While we wait for Monarch butterflies to make their seasonal pass through town, another long distance butterfly migrant is making its presence known in large numbers along the IH35 corridor: Vanessa cardui, commonly known as the Painted lady.
Painted lady, Venessa cardui, on zinnias in Drake White’s garden. Photo by Drake White, the Nectar Bar
Reports of an epic surge of the most common butterfly in the world surfaced last weekend when the ubiquitous speckled insect showed up by the thousands at the University of Kansas at Lawrence’s annual Monarch Watch Open House. The event typically serves as a showcase for Monarch butterflies, which generally migrate through Kansas during these early September weeks.
This year, however, Painted ladies crashed the party, showing up in droves and stealing attention from America’s most iconic insect.
“This is probably the largest migration of that species I’ve seen in over 30 years,” Dr. Chip Taylor, founder of Monarch Watch and a host for the event, told the Lawrence Journal World September 8. Taylor will join us here in San Antonio for our festival and symposium, “Butterflies without Borders: the Monarch Migration and our Changing Climate October 20.”
Painted lady, wings open. Photo by Drake White, the Nectar Bar
Some would argue it’s high time the pervasive Painted lady shares in the butterfly limelight. Dusky and speckled when folded, bold, orange and black when open, wings of the Painted lady carry her through Europe, Asia, Africa, North America, and Central America. Painted ladies are constantly on the move, migrating periodically from the east coast of the U.S. to the deserts of the Southwest to northern Mexico in sporadic and sometimes dramatic numbers. Unlike Monarchs, which only eat milkweed in their caterpillar stage, Painted ladies are much less fussy about their host plant. The caterpillars consume thistles, mallow, legumes and hollyhocks. They even like soybeans, says Dr. Royce Bitzer, a Painted lady expert based at the Iowa State University at Ames. Painted ladies also show no fidelity to a particular roosting spot or overwintering site. They go dormant just about anywhere.
Painted lady sightings on iNaturalist. Photo via iNaturalist
Bitzer has been studying the versatile insects for years and tracks them via citizen science reports, personal observation and radar. “Monarchs get all the attention. They’re the big charismatic species,” says Bitzer, whose Red Admiral and Painted Lady Research Site provides a comprehensive overview of the butterfly and its close cousins.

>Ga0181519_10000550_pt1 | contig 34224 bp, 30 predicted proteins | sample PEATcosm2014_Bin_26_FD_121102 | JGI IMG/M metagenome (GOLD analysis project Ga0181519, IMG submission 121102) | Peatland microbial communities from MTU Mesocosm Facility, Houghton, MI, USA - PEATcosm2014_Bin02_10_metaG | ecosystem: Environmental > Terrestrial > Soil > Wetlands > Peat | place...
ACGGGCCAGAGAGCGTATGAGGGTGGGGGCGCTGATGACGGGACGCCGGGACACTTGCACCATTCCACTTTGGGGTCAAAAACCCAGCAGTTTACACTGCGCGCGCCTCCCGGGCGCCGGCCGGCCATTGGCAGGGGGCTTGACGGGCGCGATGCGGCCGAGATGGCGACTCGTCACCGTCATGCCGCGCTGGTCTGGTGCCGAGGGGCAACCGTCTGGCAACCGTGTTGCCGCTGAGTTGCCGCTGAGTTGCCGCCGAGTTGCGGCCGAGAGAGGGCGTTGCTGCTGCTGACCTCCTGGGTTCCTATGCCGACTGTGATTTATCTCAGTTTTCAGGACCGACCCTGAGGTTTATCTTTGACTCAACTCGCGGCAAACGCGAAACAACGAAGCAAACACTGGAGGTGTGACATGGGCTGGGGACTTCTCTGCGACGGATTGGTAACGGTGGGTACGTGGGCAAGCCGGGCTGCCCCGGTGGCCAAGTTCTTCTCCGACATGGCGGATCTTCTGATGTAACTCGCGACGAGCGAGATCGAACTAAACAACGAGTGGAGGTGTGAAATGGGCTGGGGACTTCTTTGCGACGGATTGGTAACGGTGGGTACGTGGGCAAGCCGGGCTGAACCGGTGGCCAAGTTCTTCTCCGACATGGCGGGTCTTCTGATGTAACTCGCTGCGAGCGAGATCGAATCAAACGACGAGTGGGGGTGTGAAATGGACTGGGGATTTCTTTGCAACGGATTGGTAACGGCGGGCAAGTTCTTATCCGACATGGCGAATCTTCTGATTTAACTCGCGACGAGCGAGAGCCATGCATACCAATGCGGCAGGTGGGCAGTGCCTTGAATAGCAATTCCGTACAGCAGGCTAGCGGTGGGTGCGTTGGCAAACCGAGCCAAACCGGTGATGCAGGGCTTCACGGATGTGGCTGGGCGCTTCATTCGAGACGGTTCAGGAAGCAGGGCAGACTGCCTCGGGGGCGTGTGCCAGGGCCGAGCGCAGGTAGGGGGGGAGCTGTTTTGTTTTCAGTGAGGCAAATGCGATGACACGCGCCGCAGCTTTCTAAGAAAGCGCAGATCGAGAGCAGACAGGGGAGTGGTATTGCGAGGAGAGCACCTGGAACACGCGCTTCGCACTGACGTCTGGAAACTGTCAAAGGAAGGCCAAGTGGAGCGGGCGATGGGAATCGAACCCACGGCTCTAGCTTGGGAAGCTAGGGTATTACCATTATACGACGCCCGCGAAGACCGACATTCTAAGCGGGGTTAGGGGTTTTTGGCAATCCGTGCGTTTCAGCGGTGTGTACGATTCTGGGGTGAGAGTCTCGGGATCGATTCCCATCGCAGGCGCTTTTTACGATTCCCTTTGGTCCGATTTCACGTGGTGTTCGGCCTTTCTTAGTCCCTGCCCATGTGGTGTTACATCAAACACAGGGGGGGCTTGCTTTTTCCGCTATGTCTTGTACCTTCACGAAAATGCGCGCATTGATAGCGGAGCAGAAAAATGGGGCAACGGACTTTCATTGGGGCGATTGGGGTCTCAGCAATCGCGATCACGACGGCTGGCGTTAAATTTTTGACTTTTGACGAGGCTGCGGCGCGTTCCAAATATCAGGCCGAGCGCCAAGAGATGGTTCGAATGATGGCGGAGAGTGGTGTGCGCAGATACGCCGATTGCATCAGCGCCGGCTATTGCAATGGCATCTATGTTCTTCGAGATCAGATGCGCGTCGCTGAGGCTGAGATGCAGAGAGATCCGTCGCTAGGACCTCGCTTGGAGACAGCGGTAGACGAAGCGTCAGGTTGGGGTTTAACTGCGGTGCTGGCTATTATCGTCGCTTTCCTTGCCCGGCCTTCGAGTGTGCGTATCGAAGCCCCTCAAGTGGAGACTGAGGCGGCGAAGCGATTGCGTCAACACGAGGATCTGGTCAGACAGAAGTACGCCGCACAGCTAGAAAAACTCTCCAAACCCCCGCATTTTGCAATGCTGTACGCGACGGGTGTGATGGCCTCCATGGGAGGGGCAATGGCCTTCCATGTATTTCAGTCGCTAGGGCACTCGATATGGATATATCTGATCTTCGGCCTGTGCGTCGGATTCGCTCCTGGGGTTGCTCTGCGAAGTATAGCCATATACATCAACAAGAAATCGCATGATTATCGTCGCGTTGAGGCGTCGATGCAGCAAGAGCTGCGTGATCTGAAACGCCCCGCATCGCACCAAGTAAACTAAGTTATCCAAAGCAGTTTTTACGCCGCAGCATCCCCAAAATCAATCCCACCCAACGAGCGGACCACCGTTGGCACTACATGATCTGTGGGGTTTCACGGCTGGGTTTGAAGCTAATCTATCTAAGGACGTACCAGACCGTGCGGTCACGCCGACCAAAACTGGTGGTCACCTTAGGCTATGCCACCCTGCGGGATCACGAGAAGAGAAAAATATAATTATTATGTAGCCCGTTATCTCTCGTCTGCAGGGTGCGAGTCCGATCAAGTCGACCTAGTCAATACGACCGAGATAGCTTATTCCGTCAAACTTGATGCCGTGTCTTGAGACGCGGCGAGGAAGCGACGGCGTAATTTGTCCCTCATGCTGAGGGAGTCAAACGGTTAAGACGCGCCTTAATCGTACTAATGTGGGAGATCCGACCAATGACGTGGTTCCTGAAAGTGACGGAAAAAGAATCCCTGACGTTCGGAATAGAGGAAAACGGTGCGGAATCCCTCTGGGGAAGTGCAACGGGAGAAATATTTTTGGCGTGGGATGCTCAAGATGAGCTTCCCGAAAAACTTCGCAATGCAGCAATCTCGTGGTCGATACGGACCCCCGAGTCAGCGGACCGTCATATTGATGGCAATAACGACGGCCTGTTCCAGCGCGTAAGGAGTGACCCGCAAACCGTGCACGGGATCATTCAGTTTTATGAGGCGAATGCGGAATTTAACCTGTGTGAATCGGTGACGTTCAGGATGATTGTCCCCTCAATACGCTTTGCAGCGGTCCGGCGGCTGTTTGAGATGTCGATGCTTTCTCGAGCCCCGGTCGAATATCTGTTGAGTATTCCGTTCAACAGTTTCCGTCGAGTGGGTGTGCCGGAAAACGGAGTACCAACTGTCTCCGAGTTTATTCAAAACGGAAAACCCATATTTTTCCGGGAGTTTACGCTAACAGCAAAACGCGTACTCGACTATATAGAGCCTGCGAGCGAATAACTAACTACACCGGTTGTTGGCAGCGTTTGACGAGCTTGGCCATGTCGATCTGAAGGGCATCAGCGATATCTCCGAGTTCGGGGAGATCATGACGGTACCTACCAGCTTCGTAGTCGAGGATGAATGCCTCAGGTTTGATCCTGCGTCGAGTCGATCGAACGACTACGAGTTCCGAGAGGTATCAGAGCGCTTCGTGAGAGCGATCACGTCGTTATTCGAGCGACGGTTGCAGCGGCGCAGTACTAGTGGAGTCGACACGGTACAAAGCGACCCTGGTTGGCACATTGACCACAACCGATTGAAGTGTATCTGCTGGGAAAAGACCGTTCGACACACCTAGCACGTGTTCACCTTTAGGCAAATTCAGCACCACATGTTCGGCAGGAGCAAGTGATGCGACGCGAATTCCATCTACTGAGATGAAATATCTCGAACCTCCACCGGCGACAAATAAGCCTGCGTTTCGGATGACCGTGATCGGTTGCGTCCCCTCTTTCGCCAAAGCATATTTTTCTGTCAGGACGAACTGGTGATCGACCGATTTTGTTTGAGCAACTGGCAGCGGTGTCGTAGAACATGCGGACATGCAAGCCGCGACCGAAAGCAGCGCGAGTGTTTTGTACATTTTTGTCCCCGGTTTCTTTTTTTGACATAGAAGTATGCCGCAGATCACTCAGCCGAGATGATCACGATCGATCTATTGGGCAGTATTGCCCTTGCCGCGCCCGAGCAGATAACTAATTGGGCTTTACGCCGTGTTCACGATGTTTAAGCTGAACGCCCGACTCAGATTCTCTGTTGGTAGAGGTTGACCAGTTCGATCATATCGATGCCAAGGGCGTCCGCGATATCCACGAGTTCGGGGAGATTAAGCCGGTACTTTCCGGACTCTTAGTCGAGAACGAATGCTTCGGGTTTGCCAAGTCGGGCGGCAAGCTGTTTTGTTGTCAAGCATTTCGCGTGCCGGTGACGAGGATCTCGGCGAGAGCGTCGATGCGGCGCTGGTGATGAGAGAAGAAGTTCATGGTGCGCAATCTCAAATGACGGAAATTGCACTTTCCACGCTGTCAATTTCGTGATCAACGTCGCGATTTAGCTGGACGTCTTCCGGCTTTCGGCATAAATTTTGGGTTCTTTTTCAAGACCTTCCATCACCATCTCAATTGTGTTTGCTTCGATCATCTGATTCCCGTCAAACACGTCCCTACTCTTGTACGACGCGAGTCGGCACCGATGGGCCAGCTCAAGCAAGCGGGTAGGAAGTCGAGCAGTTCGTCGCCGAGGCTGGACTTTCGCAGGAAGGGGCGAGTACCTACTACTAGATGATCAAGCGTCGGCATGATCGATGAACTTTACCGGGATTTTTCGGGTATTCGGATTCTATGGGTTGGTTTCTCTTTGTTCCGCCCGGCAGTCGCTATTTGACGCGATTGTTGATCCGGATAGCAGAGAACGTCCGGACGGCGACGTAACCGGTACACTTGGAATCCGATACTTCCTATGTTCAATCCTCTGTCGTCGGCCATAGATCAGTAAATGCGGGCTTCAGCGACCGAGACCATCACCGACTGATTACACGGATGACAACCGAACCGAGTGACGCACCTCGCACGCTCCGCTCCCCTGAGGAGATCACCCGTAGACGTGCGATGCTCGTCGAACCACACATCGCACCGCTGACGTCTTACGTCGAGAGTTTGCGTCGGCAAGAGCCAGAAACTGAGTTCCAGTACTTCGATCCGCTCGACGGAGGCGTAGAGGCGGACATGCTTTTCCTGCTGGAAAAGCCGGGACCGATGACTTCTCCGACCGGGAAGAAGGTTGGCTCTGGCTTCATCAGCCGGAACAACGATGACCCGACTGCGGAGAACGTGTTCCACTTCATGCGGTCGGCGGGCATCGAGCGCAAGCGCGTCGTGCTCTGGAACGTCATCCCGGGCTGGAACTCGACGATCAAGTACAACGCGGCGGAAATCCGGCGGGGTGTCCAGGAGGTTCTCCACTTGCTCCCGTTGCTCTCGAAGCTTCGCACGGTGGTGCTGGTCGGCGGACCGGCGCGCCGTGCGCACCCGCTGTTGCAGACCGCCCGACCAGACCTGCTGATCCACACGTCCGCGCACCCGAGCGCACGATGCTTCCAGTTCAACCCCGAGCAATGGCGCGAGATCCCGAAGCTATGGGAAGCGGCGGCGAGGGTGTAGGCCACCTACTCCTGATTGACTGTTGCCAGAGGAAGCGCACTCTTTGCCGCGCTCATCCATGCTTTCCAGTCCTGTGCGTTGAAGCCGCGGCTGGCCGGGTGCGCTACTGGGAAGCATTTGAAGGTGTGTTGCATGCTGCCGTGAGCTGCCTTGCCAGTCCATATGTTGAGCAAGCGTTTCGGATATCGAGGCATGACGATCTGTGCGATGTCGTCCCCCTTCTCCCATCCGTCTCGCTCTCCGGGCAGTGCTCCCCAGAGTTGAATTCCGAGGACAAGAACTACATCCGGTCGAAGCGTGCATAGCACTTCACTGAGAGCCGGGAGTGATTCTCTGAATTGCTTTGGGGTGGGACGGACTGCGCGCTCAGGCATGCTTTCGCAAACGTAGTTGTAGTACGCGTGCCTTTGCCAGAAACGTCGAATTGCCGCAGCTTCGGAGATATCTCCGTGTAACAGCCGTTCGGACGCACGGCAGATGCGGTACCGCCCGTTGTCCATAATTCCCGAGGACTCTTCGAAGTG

Bitzer has been trying with mixed success to do a more systematic assessment of Painted lady life cycles and populations through his website and the citizen scientist app iNaturalist. Those interested can create an account on his site and report sightings here. The observations will be geolocated and shown on a map.
Painted lady on liatris spotted at Kerrville Schreiner Park on September 14. Photo by Cathy Downs
Another option is to join the hundreds of other observers who have filed 4,000 Painted lady observations on iNaturalist. The result of such citizen science is reflected in the map above, which shows the Painted ladies via orange dots on the map.
Bitzer says interest in Painted ladies is as ephemeral as their transitory presence. “When they have big swarms, large migrations, that’s when I get 20 -30 people a week reporting on the website,” he says.
Tagging Monarchs is only workable because they overwinter in the same place, making tag recovery possible. Photo by Monika Maeckle
With this surge in Painted lady population, perhaps that can change. Or, maybe Bitzer could start a Painted lady tagging program like the one implemented by Monarch Watch?
Not likely, since Painted ladies don’t all roost in one place, as Monarchs do each winter in Mexico. Tag recovery would be extremely rare. For that same reason, we don’t tag Monarchs in the spring. Recovering tags is too impossible.
The Painted lady parade in Texas appears to have begun. Butterfly observers on the DPLEX list, an email list serv that reaches more than 800 butterfly scientists, citizen scientists and butterfly fans, are seeing them in Dallas.
“I am seeing dozens of Painted ladies nectaring in spots all over the Fort Worth Botanic Garden,” posted Gail Manning, Entomologist and Education Team Leader for that North Texas-based organization.
Linda Rippert of Meadows Place, Texas, reported Painted ladies “nectaring on all sorts of plants” southwest of Houston. We’re seeing them here in San Antonio, too.
Several Painted ladies nectared on lantana along the South Channel of the Riverwalk earlier this week, and today one fueled up on Duranta in my downtown front yard. Nectar Bar operator Drake White reports myriad sightings in North San Antonio at her home and Phil Hardberger Park.
Stay tuned for more. They may not be as dramatic as the memorable snout-nosed butterfly invasion of South Texas last September, but the Painted ladies are on their way.
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